A Conservative MP who has been elected to the Women and Equalities Committee recently suggested the committee should not exist, it has emerged.
Philip Davies, who has long been a vocal critic of feminism, said a year ago that Committee’s creation “one of the most depressing things to happen recently”.
The MP for Shipley was elected unopposed by his Tory MP colleagues to fill a vacancy on the committee for the party.
Staunchly anti-feminist, Mr Davies said at the time that some women were “obsessed with having more women in Parliament”.
The Women and Equalities Committee, which was created last year, scrutinises the progress and policies of the Government Equalities Office and the Government's overall performance on issues of sex, age, race, religion or belief, sexual orientation, disability, gender identity, pregnancy and maternity, marriage or civil partnership status.
“One of the most depressing things to happen recently was the introduction of the Select Committee on Women and Equalities,” Mr Davies complained in Parliament last November.
“After everything else, in 2015 we have a separate Committee to deal with women’s issues, on top of the Women’s Minister, Women’s Question Time and the many strategies in this country that only deal with women.
“For the record, I could not care less if every MP in this House were female or if every member of my staff were female, as long as they were there on merit. To assume that men cannot adequately represent women is a nonsense, just as it is to say that only women can represent other women.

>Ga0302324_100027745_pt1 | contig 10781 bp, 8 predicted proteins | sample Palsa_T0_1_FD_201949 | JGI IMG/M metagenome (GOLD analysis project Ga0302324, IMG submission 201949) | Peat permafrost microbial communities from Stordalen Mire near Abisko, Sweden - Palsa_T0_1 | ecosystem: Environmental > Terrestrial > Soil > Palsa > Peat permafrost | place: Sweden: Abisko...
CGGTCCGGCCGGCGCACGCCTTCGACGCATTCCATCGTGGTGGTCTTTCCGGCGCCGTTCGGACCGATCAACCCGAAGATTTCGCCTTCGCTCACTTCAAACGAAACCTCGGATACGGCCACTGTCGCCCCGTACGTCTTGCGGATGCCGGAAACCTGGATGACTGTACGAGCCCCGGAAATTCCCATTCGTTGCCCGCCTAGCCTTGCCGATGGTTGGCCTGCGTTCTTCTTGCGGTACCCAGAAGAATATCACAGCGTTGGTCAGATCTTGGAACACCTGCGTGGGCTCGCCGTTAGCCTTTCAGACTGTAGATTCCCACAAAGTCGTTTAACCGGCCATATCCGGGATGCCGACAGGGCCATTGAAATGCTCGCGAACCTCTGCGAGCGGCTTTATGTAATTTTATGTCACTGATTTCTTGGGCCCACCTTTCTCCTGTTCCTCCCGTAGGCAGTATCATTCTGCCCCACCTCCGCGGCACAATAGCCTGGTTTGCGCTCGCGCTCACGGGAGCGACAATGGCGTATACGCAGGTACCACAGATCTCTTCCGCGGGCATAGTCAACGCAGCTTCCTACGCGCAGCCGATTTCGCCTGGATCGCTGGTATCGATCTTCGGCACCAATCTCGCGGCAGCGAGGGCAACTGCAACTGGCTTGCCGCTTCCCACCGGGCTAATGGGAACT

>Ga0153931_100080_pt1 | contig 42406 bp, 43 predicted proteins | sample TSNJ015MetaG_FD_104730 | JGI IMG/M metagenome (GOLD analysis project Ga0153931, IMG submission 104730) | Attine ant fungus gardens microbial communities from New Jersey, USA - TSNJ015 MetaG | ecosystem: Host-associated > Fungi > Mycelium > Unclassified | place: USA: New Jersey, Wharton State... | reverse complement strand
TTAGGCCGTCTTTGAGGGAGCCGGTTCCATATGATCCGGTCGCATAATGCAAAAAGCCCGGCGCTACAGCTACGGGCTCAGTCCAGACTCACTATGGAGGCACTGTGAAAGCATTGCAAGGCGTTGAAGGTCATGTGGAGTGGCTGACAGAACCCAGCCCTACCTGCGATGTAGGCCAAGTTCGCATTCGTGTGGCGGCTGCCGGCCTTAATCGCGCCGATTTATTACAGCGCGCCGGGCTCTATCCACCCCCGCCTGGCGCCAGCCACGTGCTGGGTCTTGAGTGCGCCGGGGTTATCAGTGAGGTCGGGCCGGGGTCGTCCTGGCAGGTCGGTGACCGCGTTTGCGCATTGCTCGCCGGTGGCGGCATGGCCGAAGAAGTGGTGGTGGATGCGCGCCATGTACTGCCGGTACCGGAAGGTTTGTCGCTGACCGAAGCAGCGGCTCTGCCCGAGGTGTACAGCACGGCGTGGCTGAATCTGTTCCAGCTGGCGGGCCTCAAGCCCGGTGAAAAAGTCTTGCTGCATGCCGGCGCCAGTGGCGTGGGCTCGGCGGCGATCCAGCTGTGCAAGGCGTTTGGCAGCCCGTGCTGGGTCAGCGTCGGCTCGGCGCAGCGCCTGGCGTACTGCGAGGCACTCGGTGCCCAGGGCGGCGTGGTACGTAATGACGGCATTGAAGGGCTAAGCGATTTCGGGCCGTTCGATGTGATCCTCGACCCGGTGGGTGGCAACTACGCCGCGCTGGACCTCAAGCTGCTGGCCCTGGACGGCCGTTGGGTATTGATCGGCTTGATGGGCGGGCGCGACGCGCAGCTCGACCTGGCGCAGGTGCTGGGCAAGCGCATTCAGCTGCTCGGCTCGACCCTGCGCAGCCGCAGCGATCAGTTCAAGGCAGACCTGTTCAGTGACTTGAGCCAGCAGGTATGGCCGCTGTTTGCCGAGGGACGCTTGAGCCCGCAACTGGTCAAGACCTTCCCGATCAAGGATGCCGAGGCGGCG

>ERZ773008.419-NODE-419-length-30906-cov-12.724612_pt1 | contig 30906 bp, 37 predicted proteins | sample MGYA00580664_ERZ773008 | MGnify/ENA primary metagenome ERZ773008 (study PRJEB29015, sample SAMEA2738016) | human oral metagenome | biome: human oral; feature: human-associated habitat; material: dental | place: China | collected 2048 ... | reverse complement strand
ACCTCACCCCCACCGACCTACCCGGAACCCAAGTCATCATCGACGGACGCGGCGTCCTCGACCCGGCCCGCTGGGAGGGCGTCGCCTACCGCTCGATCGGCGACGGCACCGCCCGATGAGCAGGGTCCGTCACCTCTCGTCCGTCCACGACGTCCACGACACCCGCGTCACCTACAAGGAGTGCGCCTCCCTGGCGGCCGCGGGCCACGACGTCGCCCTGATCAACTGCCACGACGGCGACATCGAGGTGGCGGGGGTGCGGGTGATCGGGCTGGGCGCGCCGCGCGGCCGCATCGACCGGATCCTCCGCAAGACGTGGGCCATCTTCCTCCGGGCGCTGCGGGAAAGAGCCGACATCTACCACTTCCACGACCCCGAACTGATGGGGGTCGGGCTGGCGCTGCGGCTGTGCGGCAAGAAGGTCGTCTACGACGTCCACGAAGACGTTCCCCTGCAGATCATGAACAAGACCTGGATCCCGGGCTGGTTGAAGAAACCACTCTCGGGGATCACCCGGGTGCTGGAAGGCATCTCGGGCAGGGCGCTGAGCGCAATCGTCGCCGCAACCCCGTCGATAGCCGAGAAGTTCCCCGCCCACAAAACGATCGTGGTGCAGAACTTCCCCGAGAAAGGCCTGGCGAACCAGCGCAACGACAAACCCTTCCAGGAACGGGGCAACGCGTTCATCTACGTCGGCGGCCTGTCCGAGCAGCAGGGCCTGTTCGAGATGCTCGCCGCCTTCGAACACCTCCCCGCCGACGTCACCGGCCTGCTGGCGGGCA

“As a man, I can say quite clearly that Margaret Thatcher represented my views very nicely indeed, but I am not sure she would be a pin-up for many of the politically correct, left-leaning women who are obsessed with having more women in Parliament today.”
Green MP and party co-leader Caroline Lucas said she hoped Mr Davis’s tenure would be “an education” for him.
“Philip Davies’ doesn’t even think that the Women’s and Equalities Committee should exist, yet he’s about to join it,” she said.
“My only hope is that serving on the committee will be an education to Davies, perhaps giving him a chance to rethink his views about ‘feminist zealots’ and allowing him an insight into the everyday struggles face by women caused by the entrenched sexism in our society.
“Either way I have no doubt that Davies’ obsession with ‘political correctness’ will be drowned out by the sensible voices on the committee who are genuinely striving for equality.”
Mr Davis said in August that “feminist zealots” were “stirring up” problems and that a number of women wanted equality but “only when it suits”.
He has campaigned hard for the recognition of International Men’s Day in Parliament, arguing last month that men has lost their voice in the national discourse in recent years.
Last year Mr Davies caused a storm after he said more women should be sent to prison in order to achieve equality with men.
The membership of select committees reflects the party balance in the House of Commons and Mr Davies would have been chosen to represent the Tories on the committee by a ballot of his fellow Conservative MPs, though he was unopposed.
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